Junior Reporters discuss bravery

 

 

Adriana at Braums after cutting off the top of her finger.

Adriana Duerksen with the quilt that she made

 

By Adriana Duerksen

One day I was sewing in my grandma’s sewing shop working on a quilt that I was hoping to get hand quilted by my great-grandmother. When all of a sudden, out of nowhere, slice, owwwwwwww! I didn’t know what happened until I looked down, I had sliced the tip of one of my fingers nearly off!

My grandma rushed over and took me back to my house. When we got there my mom didn’t know how bad it was until she looked at it. My grandpa quickly drove us to the emergency room. By the time we got to the hospital I had almost passed out from losing so much blood. My dad was in the E.R. waiting for us to arrive. He met us outside and put me into a wheelchair.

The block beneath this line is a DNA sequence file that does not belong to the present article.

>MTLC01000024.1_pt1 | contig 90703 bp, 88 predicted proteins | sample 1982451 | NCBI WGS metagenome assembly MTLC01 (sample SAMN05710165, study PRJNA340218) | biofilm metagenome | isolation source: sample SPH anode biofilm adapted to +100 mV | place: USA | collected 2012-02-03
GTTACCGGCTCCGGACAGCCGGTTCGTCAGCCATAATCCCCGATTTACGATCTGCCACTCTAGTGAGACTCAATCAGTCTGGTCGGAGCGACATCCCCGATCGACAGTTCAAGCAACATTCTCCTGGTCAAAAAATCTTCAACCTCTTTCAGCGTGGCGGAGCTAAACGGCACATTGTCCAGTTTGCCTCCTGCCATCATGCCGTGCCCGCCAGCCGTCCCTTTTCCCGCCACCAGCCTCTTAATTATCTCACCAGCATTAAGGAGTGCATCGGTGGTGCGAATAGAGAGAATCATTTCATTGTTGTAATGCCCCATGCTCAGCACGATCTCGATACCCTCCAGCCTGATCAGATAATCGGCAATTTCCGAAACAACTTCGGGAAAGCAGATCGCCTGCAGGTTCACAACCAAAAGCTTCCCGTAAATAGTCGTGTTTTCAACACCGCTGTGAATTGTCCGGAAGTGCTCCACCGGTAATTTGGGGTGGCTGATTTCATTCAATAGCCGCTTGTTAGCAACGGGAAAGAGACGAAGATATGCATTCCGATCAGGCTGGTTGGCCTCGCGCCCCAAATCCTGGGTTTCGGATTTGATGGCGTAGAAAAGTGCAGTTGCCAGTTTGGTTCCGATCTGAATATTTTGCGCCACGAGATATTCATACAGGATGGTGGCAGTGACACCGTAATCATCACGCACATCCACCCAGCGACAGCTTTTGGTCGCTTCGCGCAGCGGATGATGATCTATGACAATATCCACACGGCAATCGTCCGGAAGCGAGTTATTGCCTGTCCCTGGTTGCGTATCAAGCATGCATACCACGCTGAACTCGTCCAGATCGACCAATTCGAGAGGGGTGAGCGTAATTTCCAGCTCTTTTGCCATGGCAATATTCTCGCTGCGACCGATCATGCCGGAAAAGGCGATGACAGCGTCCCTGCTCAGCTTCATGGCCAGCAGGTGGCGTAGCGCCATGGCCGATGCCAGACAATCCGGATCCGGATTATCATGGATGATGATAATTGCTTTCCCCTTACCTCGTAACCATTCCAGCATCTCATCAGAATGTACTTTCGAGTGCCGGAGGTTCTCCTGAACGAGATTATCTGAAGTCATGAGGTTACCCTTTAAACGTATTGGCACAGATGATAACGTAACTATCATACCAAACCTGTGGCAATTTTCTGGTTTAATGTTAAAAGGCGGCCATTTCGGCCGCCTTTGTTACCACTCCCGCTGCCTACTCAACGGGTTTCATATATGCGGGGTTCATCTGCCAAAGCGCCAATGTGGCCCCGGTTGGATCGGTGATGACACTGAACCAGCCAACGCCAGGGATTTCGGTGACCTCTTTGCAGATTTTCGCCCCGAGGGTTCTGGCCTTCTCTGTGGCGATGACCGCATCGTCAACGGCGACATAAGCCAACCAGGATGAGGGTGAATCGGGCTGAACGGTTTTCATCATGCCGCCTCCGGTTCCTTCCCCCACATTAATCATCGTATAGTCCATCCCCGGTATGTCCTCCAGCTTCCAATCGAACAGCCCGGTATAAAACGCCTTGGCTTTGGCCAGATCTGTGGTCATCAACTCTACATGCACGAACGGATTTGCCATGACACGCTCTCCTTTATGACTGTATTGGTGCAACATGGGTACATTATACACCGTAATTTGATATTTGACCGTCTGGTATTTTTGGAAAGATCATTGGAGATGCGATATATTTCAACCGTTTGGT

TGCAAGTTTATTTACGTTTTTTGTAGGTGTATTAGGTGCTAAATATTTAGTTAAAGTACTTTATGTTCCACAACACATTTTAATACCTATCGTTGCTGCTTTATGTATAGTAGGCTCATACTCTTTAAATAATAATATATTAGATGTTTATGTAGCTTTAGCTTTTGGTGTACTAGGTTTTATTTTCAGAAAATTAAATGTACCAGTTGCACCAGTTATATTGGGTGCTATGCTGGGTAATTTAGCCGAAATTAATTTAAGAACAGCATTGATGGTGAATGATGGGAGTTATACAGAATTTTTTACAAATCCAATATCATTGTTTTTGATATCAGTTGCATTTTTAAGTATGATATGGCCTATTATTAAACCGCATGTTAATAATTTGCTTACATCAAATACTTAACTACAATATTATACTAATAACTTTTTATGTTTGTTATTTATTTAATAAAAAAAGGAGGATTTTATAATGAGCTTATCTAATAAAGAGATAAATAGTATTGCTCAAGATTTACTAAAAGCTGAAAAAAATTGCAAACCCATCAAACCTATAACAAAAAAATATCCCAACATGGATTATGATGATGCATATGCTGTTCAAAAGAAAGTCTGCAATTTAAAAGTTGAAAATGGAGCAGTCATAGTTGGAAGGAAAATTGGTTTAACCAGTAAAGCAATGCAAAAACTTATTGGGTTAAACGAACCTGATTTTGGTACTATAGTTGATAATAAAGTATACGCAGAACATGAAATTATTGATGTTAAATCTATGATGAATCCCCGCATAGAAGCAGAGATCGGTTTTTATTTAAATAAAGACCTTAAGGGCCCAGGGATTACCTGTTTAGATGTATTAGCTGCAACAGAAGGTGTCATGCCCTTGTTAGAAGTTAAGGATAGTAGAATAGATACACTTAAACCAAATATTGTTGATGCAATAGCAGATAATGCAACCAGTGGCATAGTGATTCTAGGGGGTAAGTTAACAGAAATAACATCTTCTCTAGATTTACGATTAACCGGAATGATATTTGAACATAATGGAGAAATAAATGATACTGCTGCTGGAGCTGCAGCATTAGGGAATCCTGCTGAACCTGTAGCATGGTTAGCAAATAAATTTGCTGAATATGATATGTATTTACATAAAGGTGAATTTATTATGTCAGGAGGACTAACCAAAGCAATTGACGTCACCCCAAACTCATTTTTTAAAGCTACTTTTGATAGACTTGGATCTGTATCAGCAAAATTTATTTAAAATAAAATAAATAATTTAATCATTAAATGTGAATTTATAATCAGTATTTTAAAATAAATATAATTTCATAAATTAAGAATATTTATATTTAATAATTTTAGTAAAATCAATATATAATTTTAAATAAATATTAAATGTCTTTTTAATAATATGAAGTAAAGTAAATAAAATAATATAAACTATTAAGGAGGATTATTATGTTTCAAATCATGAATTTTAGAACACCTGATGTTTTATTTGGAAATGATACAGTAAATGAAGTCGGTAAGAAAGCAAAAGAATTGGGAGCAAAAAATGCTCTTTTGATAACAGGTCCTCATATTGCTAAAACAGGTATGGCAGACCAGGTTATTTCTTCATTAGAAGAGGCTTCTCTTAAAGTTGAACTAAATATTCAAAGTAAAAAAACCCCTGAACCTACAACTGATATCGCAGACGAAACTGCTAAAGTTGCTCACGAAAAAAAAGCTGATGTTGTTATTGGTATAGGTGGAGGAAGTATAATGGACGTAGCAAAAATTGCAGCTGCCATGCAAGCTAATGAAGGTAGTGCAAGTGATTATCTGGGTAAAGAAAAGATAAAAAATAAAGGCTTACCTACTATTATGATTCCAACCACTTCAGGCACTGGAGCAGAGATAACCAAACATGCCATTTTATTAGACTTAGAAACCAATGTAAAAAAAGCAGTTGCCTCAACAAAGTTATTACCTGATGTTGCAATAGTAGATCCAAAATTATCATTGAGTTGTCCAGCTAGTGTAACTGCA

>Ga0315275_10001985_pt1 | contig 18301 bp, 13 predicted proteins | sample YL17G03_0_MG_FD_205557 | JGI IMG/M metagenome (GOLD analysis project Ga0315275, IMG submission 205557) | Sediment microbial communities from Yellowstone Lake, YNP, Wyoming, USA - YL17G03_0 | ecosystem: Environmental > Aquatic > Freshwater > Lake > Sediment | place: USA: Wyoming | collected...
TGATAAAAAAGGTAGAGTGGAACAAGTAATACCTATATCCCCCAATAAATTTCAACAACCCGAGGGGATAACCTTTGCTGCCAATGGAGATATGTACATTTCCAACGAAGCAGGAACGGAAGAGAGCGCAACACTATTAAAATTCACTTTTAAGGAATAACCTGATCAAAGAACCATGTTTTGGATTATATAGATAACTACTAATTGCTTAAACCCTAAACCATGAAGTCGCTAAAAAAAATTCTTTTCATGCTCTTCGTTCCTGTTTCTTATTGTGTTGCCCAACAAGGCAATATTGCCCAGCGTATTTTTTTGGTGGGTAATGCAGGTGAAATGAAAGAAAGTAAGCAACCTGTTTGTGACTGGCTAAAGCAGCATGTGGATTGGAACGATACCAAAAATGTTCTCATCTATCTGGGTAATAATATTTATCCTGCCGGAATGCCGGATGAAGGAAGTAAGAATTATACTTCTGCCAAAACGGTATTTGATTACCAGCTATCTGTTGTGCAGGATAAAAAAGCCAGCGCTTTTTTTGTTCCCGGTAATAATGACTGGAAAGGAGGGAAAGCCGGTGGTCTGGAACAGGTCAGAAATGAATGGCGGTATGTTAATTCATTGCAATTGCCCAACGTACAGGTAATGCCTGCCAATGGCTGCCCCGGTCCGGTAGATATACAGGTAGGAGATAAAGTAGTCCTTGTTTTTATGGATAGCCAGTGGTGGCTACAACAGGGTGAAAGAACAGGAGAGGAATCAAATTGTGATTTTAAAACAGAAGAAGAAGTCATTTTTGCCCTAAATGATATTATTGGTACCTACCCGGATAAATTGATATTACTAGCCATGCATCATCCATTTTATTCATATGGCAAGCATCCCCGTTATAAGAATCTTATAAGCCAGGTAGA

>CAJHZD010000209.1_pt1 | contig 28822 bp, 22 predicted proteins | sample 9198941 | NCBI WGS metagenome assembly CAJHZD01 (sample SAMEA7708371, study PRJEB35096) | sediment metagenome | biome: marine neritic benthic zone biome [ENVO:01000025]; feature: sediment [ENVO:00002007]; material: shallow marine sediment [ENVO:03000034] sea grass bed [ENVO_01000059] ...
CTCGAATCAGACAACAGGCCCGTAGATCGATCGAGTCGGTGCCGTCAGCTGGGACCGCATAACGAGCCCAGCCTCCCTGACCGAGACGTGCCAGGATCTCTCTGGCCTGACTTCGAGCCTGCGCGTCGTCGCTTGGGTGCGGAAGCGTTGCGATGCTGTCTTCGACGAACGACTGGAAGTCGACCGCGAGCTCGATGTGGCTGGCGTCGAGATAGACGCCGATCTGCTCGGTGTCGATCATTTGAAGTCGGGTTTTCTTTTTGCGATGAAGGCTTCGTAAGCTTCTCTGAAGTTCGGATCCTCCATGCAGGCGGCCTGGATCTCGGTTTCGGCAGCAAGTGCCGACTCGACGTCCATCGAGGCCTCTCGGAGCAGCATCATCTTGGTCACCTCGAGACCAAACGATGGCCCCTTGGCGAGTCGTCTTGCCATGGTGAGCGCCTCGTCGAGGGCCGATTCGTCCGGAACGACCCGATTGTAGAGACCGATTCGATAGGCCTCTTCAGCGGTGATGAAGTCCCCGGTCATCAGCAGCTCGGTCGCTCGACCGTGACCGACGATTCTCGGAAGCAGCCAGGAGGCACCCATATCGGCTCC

During the procedure the doctor let me watch the T.V. that was in the corner of the room. I was really nervous when the doctors said that my finger tip was not showing any sign of life, but I knew they were doing their best. The doctor decided to cut the tip of my finger completely off. I was breathing so fast, so the doctors got me some bubbles to blow. When the procedure was done I sat in the bed for about 15 minutes, and then the doctors allowed me to leave.

On our way back we stopped at Braums and I got an XL chocolate shake. We were going to have grandma and grandpa over for dinner that night, so once we got back they came over to eat. The next night I had to do the first dressing change on my finger. I cried so much that it felt like I could have filled the ocean! I blew some more bubbles and then it was over.